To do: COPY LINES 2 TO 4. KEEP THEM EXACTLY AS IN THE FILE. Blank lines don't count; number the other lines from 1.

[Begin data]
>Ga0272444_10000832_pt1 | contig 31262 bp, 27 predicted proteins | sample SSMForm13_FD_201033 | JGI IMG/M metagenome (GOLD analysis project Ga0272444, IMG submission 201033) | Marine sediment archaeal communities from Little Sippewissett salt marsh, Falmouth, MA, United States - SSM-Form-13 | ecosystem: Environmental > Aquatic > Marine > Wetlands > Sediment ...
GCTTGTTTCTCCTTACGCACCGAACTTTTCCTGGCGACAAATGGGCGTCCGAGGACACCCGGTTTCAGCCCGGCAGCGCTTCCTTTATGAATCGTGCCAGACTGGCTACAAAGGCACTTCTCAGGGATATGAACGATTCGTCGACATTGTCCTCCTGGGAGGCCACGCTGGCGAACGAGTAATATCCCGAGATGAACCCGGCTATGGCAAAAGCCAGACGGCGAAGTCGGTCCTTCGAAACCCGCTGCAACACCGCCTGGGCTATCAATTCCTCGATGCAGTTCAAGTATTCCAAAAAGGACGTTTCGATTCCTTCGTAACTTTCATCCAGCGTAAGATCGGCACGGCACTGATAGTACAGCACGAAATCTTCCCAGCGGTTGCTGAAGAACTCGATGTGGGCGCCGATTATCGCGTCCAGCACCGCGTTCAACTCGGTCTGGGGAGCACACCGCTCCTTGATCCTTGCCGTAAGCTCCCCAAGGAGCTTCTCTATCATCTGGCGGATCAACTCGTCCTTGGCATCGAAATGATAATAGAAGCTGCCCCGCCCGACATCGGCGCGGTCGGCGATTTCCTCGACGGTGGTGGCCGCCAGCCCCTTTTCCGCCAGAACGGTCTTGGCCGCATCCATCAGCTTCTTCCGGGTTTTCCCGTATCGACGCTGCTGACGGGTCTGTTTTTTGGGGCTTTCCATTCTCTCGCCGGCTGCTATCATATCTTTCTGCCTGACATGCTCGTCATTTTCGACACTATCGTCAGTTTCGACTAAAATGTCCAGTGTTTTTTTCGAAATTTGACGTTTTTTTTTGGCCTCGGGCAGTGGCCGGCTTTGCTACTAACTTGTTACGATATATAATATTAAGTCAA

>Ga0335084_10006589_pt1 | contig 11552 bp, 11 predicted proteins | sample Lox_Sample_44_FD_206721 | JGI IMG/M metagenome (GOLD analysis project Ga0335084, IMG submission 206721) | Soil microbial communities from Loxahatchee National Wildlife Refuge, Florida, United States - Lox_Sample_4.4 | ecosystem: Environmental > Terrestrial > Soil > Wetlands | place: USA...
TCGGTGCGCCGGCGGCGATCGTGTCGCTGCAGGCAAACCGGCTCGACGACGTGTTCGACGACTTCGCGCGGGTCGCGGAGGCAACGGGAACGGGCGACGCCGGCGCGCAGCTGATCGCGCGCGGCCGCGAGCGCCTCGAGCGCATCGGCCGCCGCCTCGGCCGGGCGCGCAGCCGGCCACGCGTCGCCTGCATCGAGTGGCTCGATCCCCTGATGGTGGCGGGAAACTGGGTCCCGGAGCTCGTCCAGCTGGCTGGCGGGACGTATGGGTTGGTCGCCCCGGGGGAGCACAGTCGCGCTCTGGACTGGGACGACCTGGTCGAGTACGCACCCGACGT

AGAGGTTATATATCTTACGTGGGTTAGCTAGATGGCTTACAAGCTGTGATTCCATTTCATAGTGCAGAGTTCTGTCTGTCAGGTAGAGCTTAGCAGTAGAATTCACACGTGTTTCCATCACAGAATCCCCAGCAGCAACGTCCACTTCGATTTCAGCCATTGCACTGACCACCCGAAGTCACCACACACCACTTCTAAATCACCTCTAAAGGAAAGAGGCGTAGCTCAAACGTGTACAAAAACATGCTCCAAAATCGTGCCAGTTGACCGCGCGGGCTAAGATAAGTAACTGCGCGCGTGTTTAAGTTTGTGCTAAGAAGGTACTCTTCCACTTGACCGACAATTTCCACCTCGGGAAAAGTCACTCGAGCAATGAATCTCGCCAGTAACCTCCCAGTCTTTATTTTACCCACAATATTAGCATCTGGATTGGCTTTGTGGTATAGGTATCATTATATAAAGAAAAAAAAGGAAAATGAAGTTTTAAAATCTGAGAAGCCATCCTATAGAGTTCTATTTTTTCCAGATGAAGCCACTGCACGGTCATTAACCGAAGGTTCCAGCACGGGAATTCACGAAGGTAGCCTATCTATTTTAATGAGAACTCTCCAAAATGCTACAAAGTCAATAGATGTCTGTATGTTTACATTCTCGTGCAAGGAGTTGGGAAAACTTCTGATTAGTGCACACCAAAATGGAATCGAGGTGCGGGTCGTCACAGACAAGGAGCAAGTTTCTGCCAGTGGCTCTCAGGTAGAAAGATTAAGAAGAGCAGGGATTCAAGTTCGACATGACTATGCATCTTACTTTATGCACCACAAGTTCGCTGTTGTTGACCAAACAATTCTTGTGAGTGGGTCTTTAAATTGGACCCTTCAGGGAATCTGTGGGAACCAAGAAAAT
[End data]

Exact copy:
GCTTGTTTCTCCTTACGCACCGAACTTTTCCTGGCGACAAATGGGCGTCCGAGGACACCCGGTTTCAGCCCGGCAGCGCTTCCTTTATGAATCGTGCCAGACTGGCTACAAAGGCACTTCTCAGGGATATGAACGATTCGTCGACATTGTCCTCCTGGGAGGCCACGCTGGCGAACGAGTAATATCCCGAGATGAACCCGGCTATGGCAAAAGCCAGACGGCGAAGTCGGTCCTTCGAAACCCGCTGCAACACCGCCTGGGCTATCAATTCCTCGATGCAGTTCAAGTATTCCAAAAAGGACGTTTCGATTCCTTCGTAACTTTCATCCAGCGTAAGATCGGCACGGCACTGATAGTACAGCACGAAATCTTCCCAGCGGTTGCTGAAGAACTCGATGTGGGCGCCGATTATCGCGTCCAGCACCGCGTTCAACTCGGTCTGGGGAGCACACCGCTCCTTGATCCTTGCCGTAAGCTCCCCAAGGAGCTTCTCTATCATCTGGCGGATCAACTCGTCCTTGGCATCGAAATGATAATAGAAGCTGCCCCGCCCGACATCGGCGCGGTCGGCGATTTCCTCGACGGTGGTGGCCGCCAGCCCCTTTTCCGCCAGAACGGTCTTGGCCGCATCCATCAGCTTCTTCCGGGTTTTCCCGTATCGACGCTGCTGACGGGTCTGTTTTTTGGGGCTTTCCATTCTCTCGCCGGCTGCTATCATATCTTTCTGCCTGACATGCTCGTCATTTTCGACACTATCGTCAGTTTCGACTAAAATGTCCAGTGTTTTTTTCGAAATTTGACGTTTTTTTTTGGCCTCGGGCAGTGGCCGGCTTTGCTACTAACTTGTTACGATATATAATATTAAGTCAA

>Ga0335084_10006589_pt1 | contig 11552 bp, 11 predicted proteins | sample Lox_Sample_44_FD_206721 | JGI IMG/M metagenome (GOLD analysis project Ga0335084, IMG submission 206721) | Soil microbial communities from Loxahatchee National Wildlife Refuge, Florida, United States - Lox_Sample_4.4 | ecosystem: Environmental > Terrestrial > Soil > Wetlands | place: USA...
TCGGTGCGCCGGCGGCGATCGTGTCGCTGCAGGCAAACCGGCTCGACGACGTGTTCGACGACTTCGCGCGGGTCGCGGAGGCAACGGGAACGGGCGACGCCGGCGCGCAGCTGATCGCGCGCGGCCGCGAGCGCCTCGAGCGCATCGGCCGCCGCCTCGGCCGGGCGCGCAGCCGGCCACGCGTCGCCTGCATCGAGTGGCTCGATCCCCTGATGGTGGCGGGAAACTGGGTCCCGGAGCTCGTCCAGCTGGCTGGCGGGACGTATGGGTTGGTCGCCCCGGGGGAGCACAGTCGCGCTCTGGACTGGGACGACCTGGTCGAGTACGCACCCGACGT